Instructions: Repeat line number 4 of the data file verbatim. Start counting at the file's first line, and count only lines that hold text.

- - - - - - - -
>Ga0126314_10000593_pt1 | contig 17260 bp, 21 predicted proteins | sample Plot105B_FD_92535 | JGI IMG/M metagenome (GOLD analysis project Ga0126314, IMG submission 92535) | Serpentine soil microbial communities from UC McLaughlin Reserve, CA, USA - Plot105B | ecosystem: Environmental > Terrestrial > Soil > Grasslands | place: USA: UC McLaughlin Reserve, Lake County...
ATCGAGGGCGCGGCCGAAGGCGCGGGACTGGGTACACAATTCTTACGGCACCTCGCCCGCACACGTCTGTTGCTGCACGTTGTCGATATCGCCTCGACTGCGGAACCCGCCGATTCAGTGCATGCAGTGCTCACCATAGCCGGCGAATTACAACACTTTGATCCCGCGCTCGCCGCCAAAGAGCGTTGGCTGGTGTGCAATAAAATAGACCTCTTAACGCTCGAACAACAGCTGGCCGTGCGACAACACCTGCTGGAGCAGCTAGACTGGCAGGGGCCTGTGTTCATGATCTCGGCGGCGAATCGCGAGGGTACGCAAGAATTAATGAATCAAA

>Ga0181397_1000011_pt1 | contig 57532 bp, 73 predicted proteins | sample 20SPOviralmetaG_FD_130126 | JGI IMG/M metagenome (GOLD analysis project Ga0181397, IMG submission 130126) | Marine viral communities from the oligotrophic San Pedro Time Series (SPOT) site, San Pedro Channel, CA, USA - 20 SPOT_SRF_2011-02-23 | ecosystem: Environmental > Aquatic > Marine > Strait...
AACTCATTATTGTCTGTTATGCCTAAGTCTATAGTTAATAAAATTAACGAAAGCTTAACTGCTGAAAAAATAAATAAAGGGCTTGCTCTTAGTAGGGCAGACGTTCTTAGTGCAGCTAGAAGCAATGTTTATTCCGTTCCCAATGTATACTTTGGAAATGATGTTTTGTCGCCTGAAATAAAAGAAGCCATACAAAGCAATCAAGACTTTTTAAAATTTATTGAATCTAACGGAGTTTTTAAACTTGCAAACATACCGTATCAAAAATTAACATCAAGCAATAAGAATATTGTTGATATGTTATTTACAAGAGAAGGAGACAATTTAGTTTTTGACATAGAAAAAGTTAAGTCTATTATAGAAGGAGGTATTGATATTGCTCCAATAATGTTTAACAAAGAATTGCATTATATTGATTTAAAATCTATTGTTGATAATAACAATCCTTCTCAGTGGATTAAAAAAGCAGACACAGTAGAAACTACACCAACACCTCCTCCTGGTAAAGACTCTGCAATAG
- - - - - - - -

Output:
AACTCATTATTGTCTGTTATGCCTAAGTCTATAGTTAATAAAATTAACGAAAGCTTAACTGCTGAAAAAATAAATAAAGGGCTTGCTCTTAGTAGGGCAGACGTTCTTAGTGCAGCTAGAAGCAATGTTTATTCCGTTCCCAATGTATACTTTGGAAATGATGTTTTGTCGCCTGAAATAAAAGAAGCCATACAAAGCAATCAAGACTTTTTAAAATTTATTGAATCTAACGGAGTTTTTAAACTTGCAAACATACCGTATCAAAAATTAACATCAAGCAATAAGAATATTGTTGATATGTTATTTACAAGAGAAGGAGACAATTTAGTTTTTGACATAGAAAAAGTTAAGTCTATTATAGAAGGAGGTATTGATATTGCTCCAATAATGTTTAACAAAGAATTGCATTATATTGATTTAAAATCTATTGTTGATAATAACAATCCTTCTCAGTGGATTAAAAAAGCAGACACAGTAGAAACTACACCAACACCTCCTCCTGGTAAAGACTCTGCAATAG